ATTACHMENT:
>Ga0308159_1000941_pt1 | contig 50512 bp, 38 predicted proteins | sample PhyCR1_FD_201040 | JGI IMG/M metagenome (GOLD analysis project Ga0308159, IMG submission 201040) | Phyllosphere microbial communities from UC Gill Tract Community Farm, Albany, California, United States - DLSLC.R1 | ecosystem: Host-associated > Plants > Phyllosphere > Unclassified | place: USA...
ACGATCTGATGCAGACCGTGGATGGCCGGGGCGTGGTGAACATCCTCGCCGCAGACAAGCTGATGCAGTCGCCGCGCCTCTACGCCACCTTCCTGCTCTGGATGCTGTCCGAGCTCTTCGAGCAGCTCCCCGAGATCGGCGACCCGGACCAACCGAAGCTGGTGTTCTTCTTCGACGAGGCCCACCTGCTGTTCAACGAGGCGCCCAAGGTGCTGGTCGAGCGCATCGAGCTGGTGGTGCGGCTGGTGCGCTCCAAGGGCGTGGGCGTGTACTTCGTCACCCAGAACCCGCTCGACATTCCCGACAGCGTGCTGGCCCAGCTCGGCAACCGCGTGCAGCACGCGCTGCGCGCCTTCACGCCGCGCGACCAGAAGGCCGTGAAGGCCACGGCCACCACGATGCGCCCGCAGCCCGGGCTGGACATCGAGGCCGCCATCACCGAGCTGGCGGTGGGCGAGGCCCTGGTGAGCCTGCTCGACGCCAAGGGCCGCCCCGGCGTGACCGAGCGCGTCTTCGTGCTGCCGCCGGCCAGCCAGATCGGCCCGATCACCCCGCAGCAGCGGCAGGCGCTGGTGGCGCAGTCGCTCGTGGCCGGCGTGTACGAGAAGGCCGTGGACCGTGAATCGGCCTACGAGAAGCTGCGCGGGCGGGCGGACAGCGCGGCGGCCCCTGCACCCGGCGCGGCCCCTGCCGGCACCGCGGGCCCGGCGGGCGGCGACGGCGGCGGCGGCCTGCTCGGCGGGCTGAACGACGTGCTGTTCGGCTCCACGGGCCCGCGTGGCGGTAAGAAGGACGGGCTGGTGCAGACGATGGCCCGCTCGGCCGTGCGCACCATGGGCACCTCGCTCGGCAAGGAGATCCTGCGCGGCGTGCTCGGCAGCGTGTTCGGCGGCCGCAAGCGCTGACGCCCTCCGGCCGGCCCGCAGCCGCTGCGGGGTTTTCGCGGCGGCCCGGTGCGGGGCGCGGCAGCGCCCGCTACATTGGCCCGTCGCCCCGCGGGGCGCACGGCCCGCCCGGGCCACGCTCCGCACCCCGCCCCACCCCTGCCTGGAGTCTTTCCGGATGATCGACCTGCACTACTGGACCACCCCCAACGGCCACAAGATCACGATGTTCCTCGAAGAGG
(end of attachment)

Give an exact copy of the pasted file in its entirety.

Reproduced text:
>Ga0308159_1000941_pt1 | contig 50512 bp, 38 predicted proteins | sample PhyCR1_FD_201040 | JGI IMG/M metagenome (GOLD analysis project Ga0308159, IMG submission 201040) | Phyllosphere microbial communities from UC Gill Tract Community Farm, Albany, California, United States - DLSLC.R1 | ecosystem: Host-associated > Plants > Phyllosphere > Unclassified | place: USA...
ACGATCTGATGCAGACCGTGGATGGCCGGGGCGTGGTGAACATCCTCGCCGCAGACAAGCTGATGCAGTCGCCGCGCCTCTACGCCACCTTCCTGCTCTGGATGCTGTCCGAGCTCTTCGAGCAGCTCCCCGAGATCGGCGACCCGGACCAACCGAAGCTGGTGTTCTTCTTCGACGAGGCCCACCTGCTGTTCAACGAGGCGCCCAAGGTGCTGGTCGAGCGCATCGAGCTGGTGGTGCGGCTGGTGCGCTCCAAGGGCGTGGGCGTGTACTTCGTCACCCAGAACCCGCTCGACATTCCCGACAGCGTGCTGGCCCAGCTCGGCAACCGCGTGCAGCACGCGCTGCGCGCCTTCACGCCGCGCGACCAGAAGGCCGTGAAGGCCACGGCCACCACGATGCGCCCGCAGCCCGGGCTGGACATCGAGGCCGCCATCACCGAGCTGGCGGTGGGCGAGGCCCTGGTGAGCCTGCTCGACGCCAAGGGCCGCCCCGGCGTGACCGAGCGCGTCTTCGTGCTGCCGCCGGCCAGCCAGATCGGCCCGATCACCCCGCAGCAGCGGCAGGCGCTGGTGGCGCAGTCGCTCGTGGCCGGCGTGTACGAGAAGGCCGTGGACCGTGAATCGGCCTACGAGAAGCTGCGCGGGCGGGCGGACAGCGCGGCGGCCCCTGCACCCGGCGCGGCCCCTGCCGGCACCGCGGGCCCGGCGGGCGGCGACGGCGGCGGCGGCCTGCTCGGCGGGCTGAACGACGTGCTGTTCGGCTCCACGGGCCCGCGTGGCGGTAAGAAGGACGGGCTGGTGCAGACGATGGCCCGCTCGGCCGTGCGCACCATGGGCACCTCGCTCGGCAAGGAGATCCTGCGCGGCGTGCTCGGCAGCGTGTTCGGCGGCCGCAAGCGCTGACGCCCTCCGGCCGGCCCGCAGCCGCTGCGGGGTTTTCGCGGCGGCCCGGTGCGGGGCGCGGCAGCGCCCGCTACATTGGCCCGTCGCCCCGCGGGGCGCACGGCCCGCCCGGGCCACGCTCCGCACCCCGCCCCACCCCTGCCTGGAGTCTTTCCGGATGATCGACCTGCACTACTGGACCACCCCCAACGGCCACAAGATCACGATGTTCCTCGAAGAGG